Raj Comics is an Indian comic book publisher. It published a line of Indian comic books through Raja Pocket Books since its foundation in 1986 by Rajkumar Gupta. Some of its most well known characters include Nagraj, Super Commando Dhruva, Bhokal, Doga, Parmanu, Tiranga, Bankelal,

Shakti, Inspector Steel, Bheriya and Anthony. Raj Comics is credited as being one of the leading comic book distributors in India, although many of its characters are inspired from American superheroes of Marvel and DC Comics. The company mainly publishes four types of comics; medieval fantasy, horror, mystery, and superhero comics, with a predominant focus on superhero content. Their comics are usually published in Hindi, with only a few titles and special editions in English. It has produced close to 35,000 comics to date and has been read by people in India and abroad. The company also publishes an online exclusive web series named Raj Rojana, with a new page uploaded every day.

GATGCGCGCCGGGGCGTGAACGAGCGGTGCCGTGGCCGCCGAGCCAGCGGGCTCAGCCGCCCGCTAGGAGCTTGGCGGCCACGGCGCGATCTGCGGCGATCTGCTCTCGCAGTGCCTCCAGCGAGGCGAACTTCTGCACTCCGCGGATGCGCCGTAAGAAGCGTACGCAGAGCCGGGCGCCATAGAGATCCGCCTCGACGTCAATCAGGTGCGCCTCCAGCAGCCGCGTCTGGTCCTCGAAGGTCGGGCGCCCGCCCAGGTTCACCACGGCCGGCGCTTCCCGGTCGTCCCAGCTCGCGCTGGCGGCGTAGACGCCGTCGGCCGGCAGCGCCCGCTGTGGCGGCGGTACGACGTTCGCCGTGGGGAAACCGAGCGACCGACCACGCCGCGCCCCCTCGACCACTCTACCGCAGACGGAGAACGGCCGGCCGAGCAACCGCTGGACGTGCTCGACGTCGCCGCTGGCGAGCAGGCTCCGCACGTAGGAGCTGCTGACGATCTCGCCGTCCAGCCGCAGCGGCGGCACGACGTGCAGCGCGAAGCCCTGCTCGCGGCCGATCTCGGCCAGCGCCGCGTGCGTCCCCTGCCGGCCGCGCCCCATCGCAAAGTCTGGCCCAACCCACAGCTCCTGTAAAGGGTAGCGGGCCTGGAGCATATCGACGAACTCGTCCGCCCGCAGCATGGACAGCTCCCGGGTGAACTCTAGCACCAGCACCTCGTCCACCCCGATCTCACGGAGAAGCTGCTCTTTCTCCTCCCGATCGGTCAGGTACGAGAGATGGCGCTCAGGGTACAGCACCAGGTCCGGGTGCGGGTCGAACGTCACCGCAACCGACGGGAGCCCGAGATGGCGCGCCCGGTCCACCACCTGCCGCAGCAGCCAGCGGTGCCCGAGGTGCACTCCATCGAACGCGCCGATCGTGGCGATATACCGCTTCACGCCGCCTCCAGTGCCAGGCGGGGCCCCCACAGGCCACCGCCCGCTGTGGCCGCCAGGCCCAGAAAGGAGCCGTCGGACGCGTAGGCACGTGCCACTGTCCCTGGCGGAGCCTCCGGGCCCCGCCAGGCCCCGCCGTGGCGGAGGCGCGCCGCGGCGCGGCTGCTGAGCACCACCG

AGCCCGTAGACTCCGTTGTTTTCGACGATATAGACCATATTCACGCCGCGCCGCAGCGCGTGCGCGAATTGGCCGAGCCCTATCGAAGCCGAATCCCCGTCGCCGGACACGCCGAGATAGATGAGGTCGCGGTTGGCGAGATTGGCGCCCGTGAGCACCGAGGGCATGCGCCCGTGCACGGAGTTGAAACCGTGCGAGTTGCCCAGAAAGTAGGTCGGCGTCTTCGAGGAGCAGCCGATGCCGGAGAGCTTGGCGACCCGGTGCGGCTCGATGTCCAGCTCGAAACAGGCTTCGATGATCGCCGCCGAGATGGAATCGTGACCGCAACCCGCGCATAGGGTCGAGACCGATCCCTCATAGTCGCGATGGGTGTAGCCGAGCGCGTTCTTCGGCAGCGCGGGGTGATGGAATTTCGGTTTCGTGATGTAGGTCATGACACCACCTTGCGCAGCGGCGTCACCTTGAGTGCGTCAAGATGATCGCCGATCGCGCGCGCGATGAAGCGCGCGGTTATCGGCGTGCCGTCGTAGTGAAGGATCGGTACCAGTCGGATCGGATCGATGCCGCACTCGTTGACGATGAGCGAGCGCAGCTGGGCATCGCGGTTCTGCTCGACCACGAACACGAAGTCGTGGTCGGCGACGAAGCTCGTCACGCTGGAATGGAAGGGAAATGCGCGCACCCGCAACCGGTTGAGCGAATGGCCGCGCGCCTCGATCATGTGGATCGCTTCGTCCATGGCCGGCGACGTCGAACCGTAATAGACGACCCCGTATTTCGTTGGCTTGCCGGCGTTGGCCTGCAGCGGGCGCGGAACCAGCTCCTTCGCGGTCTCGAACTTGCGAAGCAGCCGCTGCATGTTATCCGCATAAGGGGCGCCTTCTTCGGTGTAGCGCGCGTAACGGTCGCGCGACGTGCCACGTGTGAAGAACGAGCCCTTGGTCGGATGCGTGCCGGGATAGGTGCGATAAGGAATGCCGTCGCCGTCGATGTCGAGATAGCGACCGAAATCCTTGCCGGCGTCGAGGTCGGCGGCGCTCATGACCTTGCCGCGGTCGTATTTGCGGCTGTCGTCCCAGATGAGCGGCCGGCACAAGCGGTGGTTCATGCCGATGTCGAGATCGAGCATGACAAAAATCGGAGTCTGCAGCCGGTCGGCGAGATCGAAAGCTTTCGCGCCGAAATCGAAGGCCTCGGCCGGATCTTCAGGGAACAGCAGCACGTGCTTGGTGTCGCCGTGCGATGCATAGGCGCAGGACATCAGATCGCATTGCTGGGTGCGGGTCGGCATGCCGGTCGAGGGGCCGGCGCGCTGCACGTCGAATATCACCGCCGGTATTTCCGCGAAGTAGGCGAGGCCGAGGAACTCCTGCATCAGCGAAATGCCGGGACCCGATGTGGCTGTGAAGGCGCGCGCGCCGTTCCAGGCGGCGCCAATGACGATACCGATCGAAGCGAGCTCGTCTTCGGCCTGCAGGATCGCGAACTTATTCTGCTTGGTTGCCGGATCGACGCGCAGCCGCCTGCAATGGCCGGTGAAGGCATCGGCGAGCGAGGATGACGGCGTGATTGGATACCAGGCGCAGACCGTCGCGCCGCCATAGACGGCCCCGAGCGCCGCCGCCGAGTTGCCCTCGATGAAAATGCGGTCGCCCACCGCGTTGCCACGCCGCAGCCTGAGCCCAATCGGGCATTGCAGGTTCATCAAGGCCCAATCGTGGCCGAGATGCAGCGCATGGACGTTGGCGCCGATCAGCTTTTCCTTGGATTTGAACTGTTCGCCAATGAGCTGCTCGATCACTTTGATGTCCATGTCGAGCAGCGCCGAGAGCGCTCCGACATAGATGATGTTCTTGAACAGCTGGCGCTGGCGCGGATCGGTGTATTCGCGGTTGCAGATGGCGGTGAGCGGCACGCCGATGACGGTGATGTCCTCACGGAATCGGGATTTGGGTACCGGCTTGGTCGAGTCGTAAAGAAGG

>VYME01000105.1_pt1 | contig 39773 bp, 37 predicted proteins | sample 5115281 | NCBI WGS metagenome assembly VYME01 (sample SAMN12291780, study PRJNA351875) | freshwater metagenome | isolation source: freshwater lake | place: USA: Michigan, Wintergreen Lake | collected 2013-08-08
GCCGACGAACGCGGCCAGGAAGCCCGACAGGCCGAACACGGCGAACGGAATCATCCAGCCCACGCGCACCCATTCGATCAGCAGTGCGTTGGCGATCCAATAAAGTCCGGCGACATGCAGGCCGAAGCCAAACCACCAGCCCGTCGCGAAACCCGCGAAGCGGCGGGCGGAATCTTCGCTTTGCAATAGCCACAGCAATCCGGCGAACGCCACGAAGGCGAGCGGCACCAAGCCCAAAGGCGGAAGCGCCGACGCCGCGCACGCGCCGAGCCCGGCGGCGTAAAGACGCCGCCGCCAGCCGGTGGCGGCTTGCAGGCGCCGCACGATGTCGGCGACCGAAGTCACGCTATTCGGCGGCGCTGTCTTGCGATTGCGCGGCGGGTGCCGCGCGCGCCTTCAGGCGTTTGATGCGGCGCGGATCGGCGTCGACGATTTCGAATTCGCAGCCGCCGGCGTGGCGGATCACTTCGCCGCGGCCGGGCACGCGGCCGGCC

Raj Comics publishes in multiple formats, which include e-book, print, and motion comics. The company also sells hardcovers of their old and new comics, as well as bundled collections of their characters.In 2008 Raj Comics was the focus of a research project conducted through The Sarai Programme at CSDS's Sarai Media Lab. The resulting research was published as a free PDF on the Sarai website.

Red King (comics)

Red King, in comics, may refer to:

Red King (DC Comics), a DC Comics supervillain

Marvel Comics characters:

Red King, a leading character in Planet Hulk

Alan Wilson, a member of the London branch of the Hellfire Club, where the Red King rank is equivalent to the White King

Return of the King (comics)